I find that as far as my feet are concerned, if I turn slightly towards the direction of the cut, it means that I'm forced to engage my core a little more. This becomes more second nature as you progress with your confidence but it's certainly something worth experimenting with. whether that works for you or not, try shifting your feet and the angle of your body with relation to the target and you may find something that helps you too.
2) The repositioning of the blade
Now you need to bring the blade around the bottles quickly as the top one will be falling and the bottom one will hopefully be in two pieces. As I found out, you don't have long to do this. This is the additional movement that makes this cut so much more difficult than the normal doubles.
-How much time do you have? As I've often said before, one way to get the idea of the time constraint that you're under, is to take a bottle of water and hold it a whole bottles height above the cutting post. Then Imagine the first cut and let go of the bottle. that amount of time as it hits the stand and bounces, is how long you have to get the sword over the falling bottles and to make the second cut. not long is it? But it's enough, so don't worry. This is what all the practice is for after all and if it was easy, it wouldn't be as cool right?
The loop that you're going to have to make can be pictured in a couple of ways. It's always pretty much the same cut but I found that picturing it differently got me over the hurdle of not being able to move the sword fast enough.
The first diagram shows a circular movement and this I've seen many people use but because of its curvature, I've found that it ended up encouraging me to scoop the second cut which resulted in more bounced bottles than I care to admit to. The second is a method that I've found where I try and keep the movements as straight as possible. this allows you to more easily break the cut into the three discernible sections that your brain will find it easier to work on. At the end of the day, it's up to you of course.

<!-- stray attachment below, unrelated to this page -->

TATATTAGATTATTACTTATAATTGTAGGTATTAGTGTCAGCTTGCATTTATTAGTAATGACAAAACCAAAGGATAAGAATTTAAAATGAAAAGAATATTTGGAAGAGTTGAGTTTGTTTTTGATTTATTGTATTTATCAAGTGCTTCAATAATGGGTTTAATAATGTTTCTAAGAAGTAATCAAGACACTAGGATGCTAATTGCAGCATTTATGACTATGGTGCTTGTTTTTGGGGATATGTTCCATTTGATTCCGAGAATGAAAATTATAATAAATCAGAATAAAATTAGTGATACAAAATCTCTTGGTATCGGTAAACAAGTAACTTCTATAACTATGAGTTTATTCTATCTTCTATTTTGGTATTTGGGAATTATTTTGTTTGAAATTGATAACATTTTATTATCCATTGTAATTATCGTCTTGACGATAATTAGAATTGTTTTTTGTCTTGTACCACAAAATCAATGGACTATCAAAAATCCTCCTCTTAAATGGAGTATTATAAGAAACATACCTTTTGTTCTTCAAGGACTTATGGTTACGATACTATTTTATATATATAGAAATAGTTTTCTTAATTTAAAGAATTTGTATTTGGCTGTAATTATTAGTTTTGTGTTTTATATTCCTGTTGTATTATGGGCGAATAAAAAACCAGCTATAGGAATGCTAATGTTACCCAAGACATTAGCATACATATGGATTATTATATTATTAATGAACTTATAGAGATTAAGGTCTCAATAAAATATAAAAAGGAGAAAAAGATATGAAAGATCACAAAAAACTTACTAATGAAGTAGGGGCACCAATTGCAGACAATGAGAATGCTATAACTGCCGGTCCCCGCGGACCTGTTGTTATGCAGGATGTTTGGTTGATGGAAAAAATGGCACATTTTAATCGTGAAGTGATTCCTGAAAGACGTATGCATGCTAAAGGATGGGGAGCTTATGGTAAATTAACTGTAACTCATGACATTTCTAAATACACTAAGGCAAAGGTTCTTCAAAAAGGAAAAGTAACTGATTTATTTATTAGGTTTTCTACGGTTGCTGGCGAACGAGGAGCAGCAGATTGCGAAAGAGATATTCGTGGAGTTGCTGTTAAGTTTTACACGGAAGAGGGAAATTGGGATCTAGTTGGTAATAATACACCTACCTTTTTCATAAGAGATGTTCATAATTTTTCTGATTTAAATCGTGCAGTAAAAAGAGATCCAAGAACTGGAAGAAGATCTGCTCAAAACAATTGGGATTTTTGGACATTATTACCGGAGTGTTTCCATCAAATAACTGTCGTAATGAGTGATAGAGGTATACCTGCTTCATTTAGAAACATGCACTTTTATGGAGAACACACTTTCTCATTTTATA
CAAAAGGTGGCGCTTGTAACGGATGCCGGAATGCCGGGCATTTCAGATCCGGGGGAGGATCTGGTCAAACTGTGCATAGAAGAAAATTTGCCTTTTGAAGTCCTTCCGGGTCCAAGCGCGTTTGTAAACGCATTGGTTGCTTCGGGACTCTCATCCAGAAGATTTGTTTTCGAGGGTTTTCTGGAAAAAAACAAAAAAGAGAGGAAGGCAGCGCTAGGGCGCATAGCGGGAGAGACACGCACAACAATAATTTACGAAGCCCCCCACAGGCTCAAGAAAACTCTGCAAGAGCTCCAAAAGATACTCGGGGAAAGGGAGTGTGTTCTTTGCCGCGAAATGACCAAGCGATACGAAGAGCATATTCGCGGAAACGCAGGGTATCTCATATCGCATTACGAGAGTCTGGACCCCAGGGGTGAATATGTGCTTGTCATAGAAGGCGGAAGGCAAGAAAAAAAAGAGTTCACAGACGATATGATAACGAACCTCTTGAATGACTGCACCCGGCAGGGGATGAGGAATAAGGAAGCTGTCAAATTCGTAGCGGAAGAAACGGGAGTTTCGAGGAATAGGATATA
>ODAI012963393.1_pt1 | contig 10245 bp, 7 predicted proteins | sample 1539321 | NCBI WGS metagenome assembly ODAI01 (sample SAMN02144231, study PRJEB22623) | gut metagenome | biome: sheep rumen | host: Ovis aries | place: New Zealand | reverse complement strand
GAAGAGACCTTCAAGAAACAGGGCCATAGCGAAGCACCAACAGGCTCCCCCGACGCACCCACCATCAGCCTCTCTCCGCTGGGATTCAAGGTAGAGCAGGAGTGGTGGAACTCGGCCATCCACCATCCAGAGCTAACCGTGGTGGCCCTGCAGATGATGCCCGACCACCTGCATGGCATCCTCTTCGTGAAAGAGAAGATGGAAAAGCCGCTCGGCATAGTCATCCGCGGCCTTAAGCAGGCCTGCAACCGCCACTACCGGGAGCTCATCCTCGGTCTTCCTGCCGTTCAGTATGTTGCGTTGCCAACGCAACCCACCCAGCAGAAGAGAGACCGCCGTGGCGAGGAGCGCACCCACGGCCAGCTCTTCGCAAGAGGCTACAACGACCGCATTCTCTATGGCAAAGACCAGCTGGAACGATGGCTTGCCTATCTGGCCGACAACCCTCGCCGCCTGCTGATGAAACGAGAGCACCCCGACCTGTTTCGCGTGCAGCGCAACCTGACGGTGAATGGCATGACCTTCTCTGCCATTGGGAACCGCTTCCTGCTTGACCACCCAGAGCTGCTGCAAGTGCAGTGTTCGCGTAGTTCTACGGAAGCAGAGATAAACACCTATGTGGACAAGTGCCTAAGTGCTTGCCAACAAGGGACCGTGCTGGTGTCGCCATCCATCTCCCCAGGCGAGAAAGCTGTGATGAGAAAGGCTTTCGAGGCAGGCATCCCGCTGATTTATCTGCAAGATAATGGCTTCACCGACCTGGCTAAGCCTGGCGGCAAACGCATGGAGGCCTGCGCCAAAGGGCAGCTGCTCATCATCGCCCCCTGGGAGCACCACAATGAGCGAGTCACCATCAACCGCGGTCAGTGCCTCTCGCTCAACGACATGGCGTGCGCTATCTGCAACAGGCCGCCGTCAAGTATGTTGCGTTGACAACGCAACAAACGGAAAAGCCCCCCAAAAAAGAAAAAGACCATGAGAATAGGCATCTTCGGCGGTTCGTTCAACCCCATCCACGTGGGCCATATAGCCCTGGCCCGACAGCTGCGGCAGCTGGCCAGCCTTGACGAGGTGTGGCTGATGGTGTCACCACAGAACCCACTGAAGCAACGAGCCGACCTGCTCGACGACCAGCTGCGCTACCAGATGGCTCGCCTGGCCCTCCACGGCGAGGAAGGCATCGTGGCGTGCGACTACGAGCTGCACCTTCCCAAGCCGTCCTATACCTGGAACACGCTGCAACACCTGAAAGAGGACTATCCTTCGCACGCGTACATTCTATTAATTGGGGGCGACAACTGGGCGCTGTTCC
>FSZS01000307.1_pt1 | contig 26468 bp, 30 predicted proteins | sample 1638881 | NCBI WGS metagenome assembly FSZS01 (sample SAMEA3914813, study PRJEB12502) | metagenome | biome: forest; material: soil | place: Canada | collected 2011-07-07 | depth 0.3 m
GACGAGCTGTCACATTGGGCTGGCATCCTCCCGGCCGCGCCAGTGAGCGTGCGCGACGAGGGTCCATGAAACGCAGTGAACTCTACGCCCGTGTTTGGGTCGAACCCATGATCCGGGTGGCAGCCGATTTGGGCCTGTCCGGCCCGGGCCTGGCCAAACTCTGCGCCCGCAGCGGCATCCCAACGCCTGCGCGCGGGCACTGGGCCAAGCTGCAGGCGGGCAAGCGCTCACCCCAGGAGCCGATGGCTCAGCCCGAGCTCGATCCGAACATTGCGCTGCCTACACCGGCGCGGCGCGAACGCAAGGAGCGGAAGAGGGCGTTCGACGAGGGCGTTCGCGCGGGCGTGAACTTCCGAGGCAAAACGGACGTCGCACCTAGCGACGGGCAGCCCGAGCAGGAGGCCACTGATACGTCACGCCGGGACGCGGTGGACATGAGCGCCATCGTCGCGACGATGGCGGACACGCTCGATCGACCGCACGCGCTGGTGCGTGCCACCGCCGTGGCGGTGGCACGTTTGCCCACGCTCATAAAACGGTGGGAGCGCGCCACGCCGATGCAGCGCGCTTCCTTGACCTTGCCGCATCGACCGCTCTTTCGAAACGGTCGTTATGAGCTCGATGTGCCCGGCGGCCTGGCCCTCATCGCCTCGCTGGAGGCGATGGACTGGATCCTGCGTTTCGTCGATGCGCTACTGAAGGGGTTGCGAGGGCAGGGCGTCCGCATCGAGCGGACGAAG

You need to to pay attention to your hand positions when you bring the blade back as well. It's a cinch to snap the blade back around the bottles given enough practice, but you will also have to make sure that your dominant hand is further back than the other so you can still utilise that whole snapping action required to bring the tip acceleration into play. Especially with bottles, you're using your wrists and forearms to quickly whip the blade through those soft targets and that whole push and pull thing can only happen if your hands are positioned correctly to start with.
3) The returning cut
Once you're lined up with the target again, you need to perform the first cut again. This goes without saying I suppose but you have an advantage on the second cut that you didnt have on the first, and that's that you don't have to have such tight control over the stopping distance. You're not trying to stop the cut straight after the bottle.
Use this to your advantage. If you properly engage your core as well as your arms, as long as you're quick enough and your aim is ok, you'll slip through that second bottle like it wasnt even there. Starting this combo with the sword higher and stopping shorter after the target, then the second cut, starting lower and finishing further afterwards can also give you an advantage.
I've broken this combo down into three easy to understand parts that you can then think of seperately. I always found it easier to do this because it meant I could concentrate on what individual part needed improvement. Then once I had the motions working, I sped it up.